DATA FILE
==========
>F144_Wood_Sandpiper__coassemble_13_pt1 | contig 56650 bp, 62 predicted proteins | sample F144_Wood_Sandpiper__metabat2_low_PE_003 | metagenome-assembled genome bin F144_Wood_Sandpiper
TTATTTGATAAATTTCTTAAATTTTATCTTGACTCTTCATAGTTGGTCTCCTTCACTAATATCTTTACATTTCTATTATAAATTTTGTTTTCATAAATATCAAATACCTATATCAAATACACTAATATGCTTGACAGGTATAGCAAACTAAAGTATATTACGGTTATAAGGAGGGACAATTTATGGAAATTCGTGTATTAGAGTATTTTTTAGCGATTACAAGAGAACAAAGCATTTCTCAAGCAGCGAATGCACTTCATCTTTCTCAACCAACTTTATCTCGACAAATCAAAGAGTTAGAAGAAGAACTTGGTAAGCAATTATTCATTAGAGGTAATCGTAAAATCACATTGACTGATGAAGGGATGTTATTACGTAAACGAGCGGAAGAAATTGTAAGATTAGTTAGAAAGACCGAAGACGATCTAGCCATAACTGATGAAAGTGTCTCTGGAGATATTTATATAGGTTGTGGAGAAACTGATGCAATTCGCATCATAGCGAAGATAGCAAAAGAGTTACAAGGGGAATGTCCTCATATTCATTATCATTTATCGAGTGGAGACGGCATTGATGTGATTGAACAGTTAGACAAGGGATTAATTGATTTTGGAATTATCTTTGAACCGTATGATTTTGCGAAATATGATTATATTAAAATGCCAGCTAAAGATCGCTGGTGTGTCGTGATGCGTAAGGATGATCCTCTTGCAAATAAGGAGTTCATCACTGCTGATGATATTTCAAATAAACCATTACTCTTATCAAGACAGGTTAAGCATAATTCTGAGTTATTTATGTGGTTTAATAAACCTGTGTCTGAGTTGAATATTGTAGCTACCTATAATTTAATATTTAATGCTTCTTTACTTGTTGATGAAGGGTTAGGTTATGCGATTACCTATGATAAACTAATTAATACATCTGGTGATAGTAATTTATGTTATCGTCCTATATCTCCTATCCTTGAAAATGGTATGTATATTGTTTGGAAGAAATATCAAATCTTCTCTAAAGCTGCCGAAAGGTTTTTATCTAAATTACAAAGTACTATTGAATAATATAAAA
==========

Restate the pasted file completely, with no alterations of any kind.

>F144_Wood_Sandpiper__coassemble_13_pt1 | contig 56650 bp, 62 predicted proteins | sample F144_Wood_Sandpiper__metabat2_low_PE_003 | metagenome-assembled genome bin F144_Wood_Sandpiper
TTATTTGATAAATTTCTTAAATTTTATCTTGACTCTTCATAGTTGGTCTCCTTCACTAATATCTTTACATTTCTATTATAAATTTTGTTTTCATAAATATCAAATACCTATATCAAATACACTAATATGCTTGACAGGTATAGCAAACTAAAGTATATTACGGTTATAAGGAGGGACAATTTATGGAAATTCGTGTATTAGAGTATTTTTTAGCGATTACAAGAGAACAAAGCATTTCTCAAGCAGCGAATGCACTTCATCTTTCTCAACCAACTTTATCTCGACAAATCAAAGAGTTAGAAGAAGAACTTGGTAAGCAATTATTCATTAGAGGTAATCGTAAAATCACATTGACTGATGAAGGGATGTTATTACGTAAACGAGCGGAAGAAATTGTAAGATTAGTTAGAAAGACCGAAGACGATCTAGCCATAACTGATGAAAGTGTCTCTGGAGATATTTATATAGGTTGTGGAGAAACTGATGCAATTCGCATCATAGCGAAGATAGCAAAAGAGTTACAAGGGGAATGTCCTCATATTCATTATCATTTATCGAGTGGAGACGGCATTGATGTGATTGAACAGTTAGACAAGGGATTAATTGATTTTGGAATTATCTTTGAACCGTATGATTTTGCGAAATATGATTATATTAAAATGCCAGCTAAAGATCGCTGGTGTGTCGTGATGCGTAAGGATGATCCTCTTGCAAATAAGGAGTTCATCACTGCTGATGATATTTCAAATAAACCATTACTCTTATCAAGACAGGTTAAGCATAATTCTGAGTTATTTATGTGGTTTAATAAACCTGTGTCTGAGTTGAATATTGTAGCTACCTATAATTTAATATTTAATGCTTCTTTACTTGTTGATGAAGGGTTAGGTTATGCGATTACCTATGATAAACTAATTAATACATCTGGTGATAGTAATTTATGTTATCGTCCTATATCTCCTATCCTTGAAAATGGTATGTATATTGTTTGGAAGAAATATCAAATCTTCTCTAAAGCTGCCGAAAGGTTTTTATCTAAATTACAAAGTACTATTGAATAATATAAAA